Couple sentenced in Cattle Baron embezzlement
ROSWELL, N.M. — It was a scheme that cost a local restaurant more than a million dollars, and a married couple just learned just how many years in prison they will serve because of it.
In Chaves County Thursday, Judge James Hudson of New Mexico’s Fifth Judicial District Court sentenced 44-year-old Brian Casaus to 10 years in prison followed by five years on probation. His wife, Tammy Casaus, received one year in prison followed by five years on probation.
They both must also make restitution to both the Cattle Baron Restaurant they had embezzled the money from as well as the New Mexico Department of Taxation & Revenue.
The couple had pled guilty to multiple charges including racketeering, embezzlement, tax fraud and conspiracy to commit tax fraud last April as part of a plea agreement in the case.
Prosecutors say that between 2012 and 2016 the couple diverted more than $1 million from the Cattle Baron’s payroll accounts and placed the money in their own personal accounts.
Court records state that Brian, an office manager and comptroller at Cattle Baron at the time, had “…transmitted $1,110,832.81 in electronic direct deposits from Cattle Baron’s WFB (Wells Fargo Bank) business payroll account into bank accounts owned by Mr. and/or Mrs. Casaus at multiple financial institutions without authorization from Cattle Baron’s owners.”
Tammy , who was a payroll coordinator with the company, later “admitted to transferring money into multiple accounts she jointly owned. In other words, she layered (transferred) the funds once Mr. Casaus conducted the placement (deposits) into jointly owned accounts.”
Tammy also allegedly failed to include the stolen money on the couple’s income taxes.
It wasn’t until 2018 that a person hired to replace Brian discovered the embezzlement.
Prosecutors say the couple used the money for lavish spending, including new vehicles, vacations and casino gambling.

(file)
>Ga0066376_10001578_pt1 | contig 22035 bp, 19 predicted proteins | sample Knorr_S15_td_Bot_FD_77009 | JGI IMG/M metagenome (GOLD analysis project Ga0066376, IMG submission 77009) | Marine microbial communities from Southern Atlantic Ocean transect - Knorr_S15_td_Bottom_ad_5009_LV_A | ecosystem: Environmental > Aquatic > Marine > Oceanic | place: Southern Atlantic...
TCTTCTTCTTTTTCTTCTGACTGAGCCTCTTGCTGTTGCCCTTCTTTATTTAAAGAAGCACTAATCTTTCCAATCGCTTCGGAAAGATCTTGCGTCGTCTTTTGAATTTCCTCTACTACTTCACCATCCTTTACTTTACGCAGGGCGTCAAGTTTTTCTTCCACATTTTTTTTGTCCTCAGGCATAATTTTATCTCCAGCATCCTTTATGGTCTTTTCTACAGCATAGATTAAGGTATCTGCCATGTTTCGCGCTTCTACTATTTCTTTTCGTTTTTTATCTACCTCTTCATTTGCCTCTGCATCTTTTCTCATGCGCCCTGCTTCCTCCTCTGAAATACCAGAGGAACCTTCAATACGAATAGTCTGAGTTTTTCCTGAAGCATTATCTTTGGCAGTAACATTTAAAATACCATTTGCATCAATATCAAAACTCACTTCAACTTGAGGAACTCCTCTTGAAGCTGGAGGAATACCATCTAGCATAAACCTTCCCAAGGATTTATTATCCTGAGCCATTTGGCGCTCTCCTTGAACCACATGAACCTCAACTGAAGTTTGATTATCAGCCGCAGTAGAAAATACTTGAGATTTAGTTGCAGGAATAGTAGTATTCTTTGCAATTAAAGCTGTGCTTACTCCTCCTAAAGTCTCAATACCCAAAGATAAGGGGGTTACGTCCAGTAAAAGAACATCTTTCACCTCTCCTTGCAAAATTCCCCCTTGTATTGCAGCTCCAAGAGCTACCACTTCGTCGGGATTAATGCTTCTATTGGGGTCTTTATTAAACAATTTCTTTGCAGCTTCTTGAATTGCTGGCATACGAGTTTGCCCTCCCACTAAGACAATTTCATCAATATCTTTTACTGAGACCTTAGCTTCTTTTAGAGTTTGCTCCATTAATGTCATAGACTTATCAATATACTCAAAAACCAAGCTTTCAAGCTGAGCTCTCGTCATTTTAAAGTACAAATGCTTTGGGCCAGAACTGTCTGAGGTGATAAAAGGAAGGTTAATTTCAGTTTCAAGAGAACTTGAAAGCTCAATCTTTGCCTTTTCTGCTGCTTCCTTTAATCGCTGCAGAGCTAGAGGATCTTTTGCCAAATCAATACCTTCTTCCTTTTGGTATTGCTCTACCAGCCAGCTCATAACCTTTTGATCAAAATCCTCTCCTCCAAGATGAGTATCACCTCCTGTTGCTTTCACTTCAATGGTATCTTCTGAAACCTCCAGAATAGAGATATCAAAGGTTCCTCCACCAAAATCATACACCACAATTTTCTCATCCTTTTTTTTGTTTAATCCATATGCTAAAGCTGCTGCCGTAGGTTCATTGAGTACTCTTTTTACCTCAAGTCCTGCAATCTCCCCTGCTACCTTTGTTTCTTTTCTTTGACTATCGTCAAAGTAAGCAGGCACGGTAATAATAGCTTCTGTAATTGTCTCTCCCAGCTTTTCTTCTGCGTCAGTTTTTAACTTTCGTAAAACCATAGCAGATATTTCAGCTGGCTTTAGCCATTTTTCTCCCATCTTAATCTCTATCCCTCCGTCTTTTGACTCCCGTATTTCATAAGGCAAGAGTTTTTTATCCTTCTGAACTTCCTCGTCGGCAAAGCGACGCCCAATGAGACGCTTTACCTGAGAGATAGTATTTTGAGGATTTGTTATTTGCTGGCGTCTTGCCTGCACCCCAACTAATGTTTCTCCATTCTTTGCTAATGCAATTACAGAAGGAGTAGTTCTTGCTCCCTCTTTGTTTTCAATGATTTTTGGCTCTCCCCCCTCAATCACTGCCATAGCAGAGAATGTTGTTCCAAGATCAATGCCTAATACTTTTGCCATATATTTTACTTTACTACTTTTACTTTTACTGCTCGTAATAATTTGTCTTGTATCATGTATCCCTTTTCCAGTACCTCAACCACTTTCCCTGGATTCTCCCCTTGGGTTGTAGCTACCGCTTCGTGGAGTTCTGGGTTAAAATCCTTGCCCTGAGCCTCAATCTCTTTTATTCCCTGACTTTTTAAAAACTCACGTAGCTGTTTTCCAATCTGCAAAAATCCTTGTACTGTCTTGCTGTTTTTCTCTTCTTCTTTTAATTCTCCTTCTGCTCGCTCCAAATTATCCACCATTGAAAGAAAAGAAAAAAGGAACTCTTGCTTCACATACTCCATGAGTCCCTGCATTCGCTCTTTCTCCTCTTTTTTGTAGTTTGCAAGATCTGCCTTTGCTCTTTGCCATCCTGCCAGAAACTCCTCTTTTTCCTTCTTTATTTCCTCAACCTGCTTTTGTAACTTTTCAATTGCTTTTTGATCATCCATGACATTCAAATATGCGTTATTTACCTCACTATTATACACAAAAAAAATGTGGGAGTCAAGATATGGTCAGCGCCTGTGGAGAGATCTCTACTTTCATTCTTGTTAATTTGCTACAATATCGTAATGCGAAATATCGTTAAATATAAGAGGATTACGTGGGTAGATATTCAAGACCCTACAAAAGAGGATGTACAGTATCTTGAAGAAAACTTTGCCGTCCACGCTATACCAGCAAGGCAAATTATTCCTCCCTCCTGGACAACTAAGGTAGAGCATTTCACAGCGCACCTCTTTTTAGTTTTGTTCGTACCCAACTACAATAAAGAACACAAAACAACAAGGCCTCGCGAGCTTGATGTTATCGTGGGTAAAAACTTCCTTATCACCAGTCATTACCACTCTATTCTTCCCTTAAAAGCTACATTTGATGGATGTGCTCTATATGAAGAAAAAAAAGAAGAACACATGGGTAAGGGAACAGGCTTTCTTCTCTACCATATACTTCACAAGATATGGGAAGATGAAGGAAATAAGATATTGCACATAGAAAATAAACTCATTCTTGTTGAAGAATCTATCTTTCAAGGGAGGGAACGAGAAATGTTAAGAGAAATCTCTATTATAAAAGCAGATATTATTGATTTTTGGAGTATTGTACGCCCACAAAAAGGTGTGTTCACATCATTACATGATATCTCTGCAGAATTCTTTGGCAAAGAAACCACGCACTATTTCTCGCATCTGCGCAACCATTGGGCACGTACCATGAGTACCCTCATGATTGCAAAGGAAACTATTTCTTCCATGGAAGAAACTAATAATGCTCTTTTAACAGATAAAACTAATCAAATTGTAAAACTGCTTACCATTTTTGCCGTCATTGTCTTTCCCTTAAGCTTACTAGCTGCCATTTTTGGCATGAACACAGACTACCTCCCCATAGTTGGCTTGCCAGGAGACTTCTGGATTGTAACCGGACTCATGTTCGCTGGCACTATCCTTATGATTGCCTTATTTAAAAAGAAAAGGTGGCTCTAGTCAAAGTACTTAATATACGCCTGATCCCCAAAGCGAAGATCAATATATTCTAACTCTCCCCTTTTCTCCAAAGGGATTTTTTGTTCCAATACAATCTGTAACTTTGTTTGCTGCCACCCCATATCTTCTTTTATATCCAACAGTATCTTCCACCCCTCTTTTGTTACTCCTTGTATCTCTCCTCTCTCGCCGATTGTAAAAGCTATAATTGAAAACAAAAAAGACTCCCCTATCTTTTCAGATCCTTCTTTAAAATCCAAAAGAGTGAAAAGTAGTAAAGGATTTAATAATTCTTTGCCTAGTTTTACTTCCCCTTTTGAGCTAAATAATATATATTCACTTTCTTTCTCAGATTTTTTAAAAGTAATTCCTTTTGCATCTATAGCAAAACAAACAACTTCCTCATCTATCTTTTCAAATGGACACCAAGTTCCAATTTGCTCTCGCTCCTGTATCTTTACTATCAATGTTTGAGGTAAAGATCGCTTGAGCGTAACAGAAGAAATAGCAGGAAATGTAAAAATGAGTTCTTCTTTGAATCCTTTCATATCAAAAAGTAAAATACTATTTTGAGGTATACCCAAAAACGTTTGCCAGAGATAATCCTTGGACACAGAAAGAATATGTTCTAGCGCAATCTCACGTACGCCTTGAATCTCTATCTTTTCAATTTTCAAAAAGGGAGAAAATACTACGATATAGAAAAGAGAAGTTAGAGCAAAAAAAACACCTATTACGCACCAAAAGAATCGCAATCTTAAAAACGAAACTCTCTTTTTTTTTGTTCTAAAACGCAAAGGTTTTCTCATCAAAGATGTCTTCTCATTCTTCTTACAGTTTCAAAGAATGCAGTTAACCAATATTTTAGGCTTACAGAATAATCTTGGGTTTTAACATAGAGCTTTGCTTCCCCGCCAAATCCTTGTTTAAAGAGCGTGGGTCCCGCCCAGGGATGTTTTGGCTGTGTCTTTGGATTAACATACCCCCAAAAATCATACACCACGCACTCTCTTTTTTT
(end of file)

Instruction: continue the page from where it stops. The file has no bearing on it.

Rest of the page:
Andrew Coffing, of the New Mexico Attorney General’s Office and a prosecutor in the case, told the court that the offenses committed by the couple were more than economic crimes – and that the couple had used their possessions of influence to divert money from Cattle Baron.
“It is the type of crime that can totally erode the trust in a company, in this case Cattle Baron,” Coffing said.
Doug Jones Witt, an attorney representing both Tammy and Brian, argued for a lighter sentence. He requested that Hudson sentence Brian to six years rather than ten years in prison. He also argued that Tammy, who he said took a less active role in the wrongdoing, should serve out her entire sentence on probation.
He argued that the couple’s five children rely on Tammy to manage the household and that, unlike her husband, she has a job that the family relies on for income.
“We ask the court to give her a probated sentence your honor. Allow her to stay home, continue working, taking care of the family,” Witt said.
Because the couple have children, Hudson allowed Brian to remain free on supervised probation while his wife serves her one-year sentence. Once she has completed her sentence, Casaus will begin serving his prison term.
At the end of Thursday’s hearing, Tammy was handcuffed and taken into custody.